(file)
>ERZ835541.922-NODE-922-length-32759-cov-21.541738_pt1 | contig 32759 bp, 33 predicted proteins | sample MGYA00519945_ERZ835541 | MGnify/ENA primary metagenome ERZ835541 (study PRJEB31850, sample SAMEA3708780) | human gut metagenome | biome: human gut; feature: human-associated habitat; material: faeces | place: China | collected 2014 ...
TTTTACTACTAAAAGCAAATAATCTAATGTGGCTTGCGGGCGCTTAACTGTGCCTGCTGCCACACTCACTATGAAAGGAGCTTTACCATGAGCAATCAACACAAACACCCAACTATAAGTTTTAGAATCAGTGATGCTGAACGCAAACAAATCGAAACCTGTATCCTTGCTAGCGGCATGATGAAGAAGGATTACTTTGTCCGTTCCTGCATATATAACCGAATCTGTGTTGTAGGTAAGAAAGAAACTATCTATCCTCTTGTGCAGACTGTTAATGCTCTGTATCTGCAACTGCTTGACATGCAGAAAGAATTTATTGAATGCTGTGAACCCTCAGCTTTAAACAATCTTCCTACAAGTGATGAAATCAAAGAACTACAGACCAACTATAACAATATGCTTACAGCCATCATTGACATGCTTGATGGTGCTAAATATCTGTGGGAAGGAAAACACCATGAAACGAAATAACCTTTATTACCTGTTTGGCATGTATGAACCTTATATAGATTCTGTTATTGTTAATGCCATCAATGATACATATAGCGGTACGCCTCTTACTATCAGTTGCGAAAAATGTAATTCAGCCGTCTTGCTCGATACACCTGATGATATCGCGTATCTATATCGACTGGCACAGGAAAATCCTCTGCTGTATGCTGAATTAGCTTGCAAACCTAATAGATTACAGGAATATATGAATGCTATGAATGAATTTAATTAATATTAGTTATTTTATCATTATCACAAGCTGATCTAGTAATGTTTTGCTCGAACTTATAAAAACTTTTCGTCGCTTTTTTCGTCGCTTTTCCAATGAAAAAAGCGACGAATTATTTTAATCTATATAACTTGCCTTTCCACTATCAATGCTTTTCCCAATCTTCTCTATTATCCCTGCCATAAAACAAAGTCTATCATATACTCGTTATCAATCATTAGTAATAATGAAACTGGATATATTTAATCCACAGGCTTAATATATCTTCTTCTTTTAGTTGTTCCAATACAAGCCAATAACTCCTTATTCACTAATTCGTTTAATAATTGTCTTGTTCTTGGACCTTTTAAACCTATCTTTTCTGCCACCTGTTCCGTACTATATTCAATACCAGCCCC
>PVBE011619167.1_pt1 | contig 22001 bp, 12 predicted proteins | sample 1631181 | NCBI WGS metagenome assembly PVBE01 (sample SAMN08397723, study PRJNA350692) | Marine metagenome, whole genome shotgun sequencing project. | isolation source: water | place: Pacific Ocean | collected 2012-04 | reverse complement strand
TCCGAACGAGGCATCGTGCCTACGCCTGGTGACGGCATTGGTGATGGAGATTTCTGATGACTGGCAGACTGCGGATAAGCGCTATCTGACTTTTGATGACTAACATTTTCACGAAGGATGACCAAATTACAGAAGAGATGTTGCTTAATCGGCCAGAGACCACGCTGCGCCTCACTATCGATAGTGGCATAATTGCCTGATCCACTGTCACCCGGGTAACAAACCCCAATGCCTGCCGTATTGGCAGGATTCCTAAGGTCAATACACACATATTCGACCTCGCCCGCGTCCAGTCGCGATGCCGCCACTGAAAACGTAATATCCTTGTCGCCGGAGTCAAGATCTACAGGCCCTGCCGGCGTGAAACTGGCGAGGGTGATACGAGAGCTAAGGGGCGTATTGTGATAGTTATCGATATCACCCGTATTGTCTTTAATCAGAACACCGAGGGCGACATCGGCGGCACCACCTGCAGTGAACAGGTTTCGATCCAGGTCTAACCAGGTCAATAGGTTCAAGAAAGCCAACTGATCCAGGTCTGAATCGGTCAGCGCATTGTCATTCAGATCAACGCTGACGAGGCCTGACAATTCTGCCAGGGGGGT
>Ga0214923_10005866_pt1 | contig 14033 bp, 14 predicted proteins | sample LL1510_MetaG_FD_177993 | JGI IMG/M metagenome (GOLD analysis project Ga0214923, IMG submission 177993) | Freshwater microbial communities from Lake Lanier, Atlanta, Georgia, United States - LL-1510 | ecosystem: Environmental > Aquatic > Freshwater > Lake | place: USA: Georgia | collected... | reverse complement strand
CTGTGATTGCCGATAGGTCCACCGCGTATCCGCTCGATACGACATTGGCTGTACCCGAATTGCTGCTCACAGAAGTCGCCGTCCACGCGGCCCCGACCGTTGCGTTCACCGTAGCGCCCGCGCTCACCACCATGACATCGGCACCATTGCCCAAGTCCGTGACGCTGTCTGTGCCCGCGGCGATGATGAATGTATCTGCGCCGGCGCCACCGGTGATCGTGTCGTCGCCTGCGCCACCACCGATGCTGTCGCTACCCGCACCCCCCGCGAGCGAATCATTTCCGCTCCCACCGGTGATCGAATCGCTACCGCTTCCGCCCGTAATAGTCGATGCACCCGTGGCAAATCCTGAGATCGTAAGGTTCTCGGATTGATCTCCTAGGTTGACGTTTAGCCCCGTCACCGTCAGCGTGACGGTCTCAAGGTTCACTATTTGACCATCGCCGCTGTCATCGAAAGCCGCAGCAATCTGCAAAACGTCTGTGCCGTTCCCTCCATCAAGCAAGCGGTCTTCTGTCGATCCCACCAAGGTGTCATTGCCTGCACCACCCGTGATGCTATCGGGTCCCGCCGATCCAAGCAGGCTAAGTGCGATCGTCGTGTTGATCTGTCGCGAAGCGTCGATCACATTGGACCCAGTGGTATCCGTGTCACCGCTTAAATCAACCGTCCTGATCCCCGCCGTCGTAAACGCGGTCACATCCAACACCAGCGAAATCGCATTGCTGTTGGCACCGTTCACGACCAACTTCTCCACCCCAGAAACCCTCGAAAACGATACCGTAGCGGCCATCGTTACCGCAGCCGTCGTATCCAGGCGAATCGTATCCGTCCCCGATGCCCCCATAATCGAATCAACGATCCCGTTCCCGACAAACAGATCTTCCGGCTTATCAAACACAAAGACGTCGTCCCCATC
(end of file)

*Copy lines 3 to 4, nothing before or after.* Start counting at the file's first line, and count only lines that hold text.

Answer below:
>PVBE011619167.1_pt1 | contig 22001 bp, 12 predicted proteins | sample 1631181 | NCBI WGS metagenome assembly PVBE01 (sample SAMN08397723, study PRJNA350692) | Marine metagenome, whole genome shotgun sequencing project. | isolation source: water | place: Pacific Ocean | collected 2012-04 | reverse complement strand
TCCGAACGAGGCATCGTGCCTACGCCTGGTGACGGCATTGGTGATGGAGATTTCTGATGACTGGCAGACTGCGGATAAGCGCTATCTGACTTTTGATGACTAACATTTTCACGAAGGATGACCAAATTACAGAAGAGATGTTGCTTAATCGGCCAGAGACCACGCTGCGCCTCACTATCGATAGTGGCATAATTGCCTGATCCACTGTCACCCGGGTAACAAACCCCAATGCCTGCCGTATTGGCAGGATTCCTAAGGTCAATACACACATATTCGACCTCGCCCGCGTCCAGTCGCGATGCCGCCACTGAAAACGTAATATCCTTGTCGCCGGAGTCAAGATCTACAGGCCCTGCCGGCGTGAAACTGGCGAGGGTGATACGAGAGCTAAGGGGCGTATTGTGATAGTTATCGATATCACCCGTATTGTCTTTAATCAGAACACCGAGGGCGACATCGGCGGCACCACCTGCAGTGAACAGGTTTCGATCCAGGTCTAACCAGGTCAATAGGTTCAAGAAAGCCAACTGATCCAGGTCTGAATCGGTCAGCGCATTGTCATTCAGATCAACGCTGACGAGGCCTGACAATTCTGCCAGGGGGGT